Thursday, May 3, 2007
Nutt, wife meet with fan who obtained phone records
LITTLE ROCK, Ark. -- Houston Nutt and his wife Diana met for
about an hour Thursday with a fan who used the Arkansas Freedom of
Information Act to obtain the Arkansas coach's cell phone records.
Houston and Diana Nutt met with Thomas McAfee of Searcy in
downtown Little Rock at the office of Nate Coulter, McAfee's
attorney. Byron Freeland, Nutt's attorney, was also present.
Nutt and Freeland declined comment as they left the building.
Coulter acknowledged some tension but described the meeting as
"polite, appropriate conversation."
"I think it was probably a good thing for them to air their
feelings about it -- from both sides," Coulter said.
McAfee earned some fame among Arkansas fans recently when he
obtained Nutt's cell phone records and contacted the University of
Arkansas System Board of Trustees about them. His name is also
included in a 48-page document circulating around the Internet,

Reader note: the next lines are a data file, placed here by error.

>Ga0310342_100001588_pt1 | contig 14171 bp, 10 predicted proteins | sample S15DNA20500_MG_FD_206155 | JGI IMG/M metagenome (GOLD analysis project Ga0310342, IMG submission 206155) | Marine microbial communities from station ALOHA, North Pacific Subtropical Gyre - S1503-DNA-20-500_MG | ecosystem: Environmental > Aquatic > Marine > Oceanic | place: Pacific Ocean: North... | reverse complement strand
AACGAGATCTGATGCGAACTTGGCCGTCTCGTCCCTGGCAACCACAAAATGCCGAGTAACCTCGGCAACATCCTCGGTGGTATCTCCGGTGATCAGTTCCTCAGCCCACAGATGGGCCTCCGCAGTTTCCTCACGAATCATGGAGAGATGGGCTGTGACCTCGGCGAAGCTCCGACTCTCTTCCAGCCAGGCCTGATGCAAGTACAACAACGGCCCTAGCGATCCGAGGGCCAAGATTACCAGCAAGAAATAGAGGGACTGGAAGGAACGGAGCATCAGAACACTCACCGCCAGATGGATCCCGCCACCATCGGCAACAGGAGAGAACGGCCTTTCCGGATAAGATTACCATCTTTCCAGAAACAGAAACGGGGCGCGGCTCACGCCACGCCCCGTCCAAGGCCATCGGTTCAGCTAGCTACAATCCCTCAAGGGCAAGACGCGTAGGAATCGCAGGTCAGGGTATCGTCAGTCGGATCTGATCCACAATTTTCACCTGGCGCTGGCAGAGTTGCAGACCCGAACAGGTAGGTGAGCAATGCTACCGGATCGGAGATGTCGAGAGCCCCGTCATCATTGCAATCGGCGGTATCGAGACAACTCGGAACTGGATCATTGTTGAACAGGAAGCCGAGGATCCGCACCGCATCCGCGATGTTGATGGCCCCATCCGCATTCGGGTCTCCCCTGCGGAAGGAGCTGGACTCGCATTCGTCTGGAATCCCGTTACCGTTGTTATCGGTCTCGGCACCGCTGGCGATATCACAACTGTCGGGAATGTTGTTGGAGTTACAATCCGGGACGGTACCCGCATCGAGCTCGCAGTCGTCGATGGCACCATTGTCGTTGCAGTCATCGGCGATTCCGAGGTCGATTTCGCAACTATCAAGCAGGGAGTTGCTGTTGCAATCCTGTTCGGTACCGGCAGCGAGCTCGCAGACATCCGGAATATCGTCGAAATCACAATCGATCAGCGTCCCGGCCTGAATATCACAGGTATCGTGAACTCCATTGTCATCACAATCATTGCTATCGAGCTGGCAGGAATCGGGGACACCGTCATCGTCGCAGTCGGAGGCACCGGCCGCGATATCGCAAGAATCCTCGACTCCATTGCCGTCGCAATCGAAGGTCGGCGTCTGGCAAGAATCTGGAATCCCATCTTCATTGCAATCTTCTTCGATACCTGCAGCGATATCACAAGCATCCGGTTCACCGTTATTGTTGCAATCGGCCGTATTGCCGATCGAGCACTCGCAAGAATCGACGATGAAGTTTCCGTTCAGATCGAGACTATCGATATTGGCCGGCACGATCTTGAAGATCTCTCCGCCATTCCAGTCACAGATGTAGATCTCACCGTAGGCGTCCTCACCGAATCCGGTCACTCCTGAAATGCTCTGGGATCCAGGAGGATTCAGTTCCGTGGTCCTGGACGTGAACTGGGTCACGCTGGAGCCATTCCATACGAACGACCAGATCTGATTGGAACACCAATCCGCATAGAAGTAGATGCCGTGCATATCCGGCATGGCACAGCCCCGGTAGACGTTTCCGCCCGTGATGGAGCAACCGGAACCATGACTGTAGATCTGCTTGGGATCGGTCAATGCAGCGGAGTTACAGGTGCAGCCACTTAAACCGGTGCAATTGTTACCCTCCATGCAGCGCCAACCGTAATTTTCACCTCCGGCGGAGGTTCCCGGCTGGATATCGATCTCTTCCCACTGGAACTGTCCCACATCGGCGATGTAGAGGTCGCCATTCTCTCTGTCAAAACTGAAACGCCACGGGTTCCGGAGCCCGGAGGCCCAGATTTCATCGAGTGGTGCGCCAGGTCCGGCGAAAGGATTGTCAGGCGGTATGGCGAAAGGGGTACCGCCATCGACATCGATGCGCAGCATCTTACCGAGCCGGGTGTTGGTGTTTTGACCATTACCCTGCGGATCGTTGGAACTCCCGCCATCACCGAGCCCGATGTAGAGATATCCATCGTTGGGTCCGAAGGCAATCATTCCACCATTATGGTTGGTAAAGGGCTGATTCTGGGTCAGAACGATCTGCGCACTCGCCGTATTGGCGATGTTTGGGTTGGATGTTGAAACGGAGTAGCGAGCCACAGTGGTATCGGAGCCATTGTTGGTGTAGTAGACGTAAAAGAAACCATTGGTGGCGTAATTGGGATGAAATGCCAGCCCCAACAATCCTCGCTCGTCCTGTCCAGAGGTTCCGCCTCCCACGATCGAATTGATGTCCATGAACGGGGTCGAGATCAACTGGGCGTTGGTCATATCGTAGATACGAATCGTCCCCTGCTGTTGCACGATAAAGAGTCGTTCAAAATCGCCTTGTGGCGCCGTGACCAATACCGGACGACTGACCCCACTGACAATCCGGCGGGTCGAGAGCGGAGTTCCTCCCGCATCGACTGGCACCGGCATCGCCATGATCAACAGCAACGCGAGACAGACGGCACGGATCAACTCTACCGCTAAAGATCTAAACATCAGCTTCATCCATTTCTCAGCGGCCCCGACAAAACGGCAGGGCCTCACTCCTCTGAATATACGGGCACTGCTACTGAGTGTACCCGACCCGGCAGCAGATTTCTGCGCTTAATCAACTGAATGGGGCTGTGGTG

which attempts to cast doubt on Nutt's declaration that the coach
was unaware of a harsh e-mail sent by a family friend to Arkansas
quarterback Mitch Mustain in December.
The document notes phone contact among Houston Nutt, his brother
and running backs coach Danny Nutt and Teresa Prewett on the day
Mustain received the e-mail from Prewett. Mustain is set to
transfer to Southern California. Houston Nutt gave Prewett an
official reprimand and barred her from the sidelines during games
after the e-mail was traced to her.
Prewett has said Houston and Danny Nutt had nothing to do with
the e-mail -- and that her communication with them was regarding a
death in Houston Nutt's family.
McAfee said he didn't write the 48-page document and doesn't
know who did. He did acknowledge passing the phone records on to
Phone records also showed that Houston Nutt exchanged text
messages with the cell phone of a female television news anchor
more than 1,000 times over a six-week period. Nutt released an open
letter last month, saying fans who suggested he had an improper
relationship with the woman were spreading "unfounded gossip."
Nutt said his correspondence was appropriate communication with
a friend and colleague, some of it about her work for a nonprofit
organization with which he is involved. "Any allegation or
suggestion that our professional and personal friendship or
involvement goes beyond that is false, careless, and purposefully
vindictive," Nutt wrote.
McAfee pointed out the high volume of calls to the news anchor's
phone in his letter to the trustees.
Coulter said he didn't know Diana Nutt would be at Thursday's